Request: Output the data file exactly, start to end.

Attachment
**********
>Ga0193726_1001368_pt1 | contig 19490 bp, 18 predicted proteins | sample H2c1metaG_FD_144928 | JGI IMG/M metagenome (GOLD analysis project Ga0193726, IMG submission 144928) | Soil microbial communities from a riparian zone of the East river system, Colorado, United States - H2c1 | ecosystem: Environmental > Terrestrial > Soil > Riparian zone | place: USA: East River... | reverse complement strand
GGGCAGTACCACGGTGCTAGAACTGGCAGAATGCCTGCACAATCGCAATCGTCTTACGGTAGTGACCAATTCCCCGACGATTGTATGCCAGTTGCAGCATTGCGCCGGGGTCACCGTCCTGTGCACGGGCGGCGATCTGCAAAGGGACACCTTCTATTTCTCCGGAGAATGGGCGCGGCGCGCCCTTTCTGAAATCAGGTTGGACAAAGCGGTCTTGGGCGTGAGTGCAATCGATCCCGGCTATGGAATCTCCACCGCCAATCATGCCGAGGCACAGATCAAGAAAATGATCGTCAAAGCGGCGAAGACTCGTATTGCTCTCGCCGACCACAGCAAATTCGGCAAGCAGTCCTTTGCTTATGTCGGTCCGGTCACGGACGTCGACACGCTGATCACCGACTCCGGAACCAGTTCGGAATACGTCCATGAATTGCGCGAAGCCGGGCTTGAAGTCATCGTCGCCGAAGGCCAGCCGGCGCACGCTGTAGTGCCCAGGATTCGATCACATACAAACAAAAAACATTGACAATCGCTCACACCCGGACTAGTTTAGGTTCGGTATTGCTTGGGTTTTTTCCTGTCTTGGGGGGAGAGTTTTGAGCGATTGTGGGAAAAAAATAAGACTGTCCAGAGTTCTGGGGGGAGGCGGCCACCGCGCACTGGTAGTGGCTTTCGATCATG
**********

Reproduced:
>Ga0193726_1001368_pt1 | contig 19490 bp, 18 predicted proteins | sample H2c1metaG_FD_144928 | JGI IMG/M metagenome (GOLD analysis project Ga0193726, IMG submission 144928) | Soil microbial communities from a riparian zone of the East river system, Colorado, United States - H2c1 | ecosystem: Environmental > Terrestrial > Soil > Riparian zone | place: USA: East River... | reverse complement strand
GGGCAGTACCACGGTGCTAGAACTGGCAGAATGCCTGCACAATCGCAATCGTCTTACGGTAGTGACCAATTCCCCGACGATTGTATGCCAGTTGCAGCATTGCGCCGGGGTCACCGTCCTGTGCACGGGCGGCGATCTGCAAAGGGACACCTTCTATTTCTCCGGAGAATGGGCGCGGCGCGCCCTTTCTGAAATCAGGTTGGACAAAGCGGTCTTGGGCGTGAGTGCAATCGATCCCGGCTATGGAATCTCCACCGCCAATCATGCCGAGGCACAGATCAAGAAAATGATCGTCAAAGCGGCGAAGACTCGTATTGCTCTCGCCGACCACAGCAAATTCGGCAAGCAGTCCTTTGCTTATGTCGGTCCGGTCACGGACGTCGACACGCTGATCACCGACTCCGGAACCAGTTCGGAATACGTCCATGAATTGCGCGAAGCCGGGCTTGAAGTCATCGTCGCCGAAGGCCAGCCGGCGCACGCTGTAGTGCCCAGGATTCGATCACATACAAACAAAAAACATTGACAATCGCTCACACCCGGACTAGTTTAGGTTCGGTATTGCTTGGGTTTTTTCCTGTCTTGGGGGGAGAGTTTTGAGCGATTGTGGGAAAAAAATAAGACTGTCCAGAGTTCTGGGGGGAGGCGGCCACCGCGCACTGGTAGTGGCTTTCGATCATG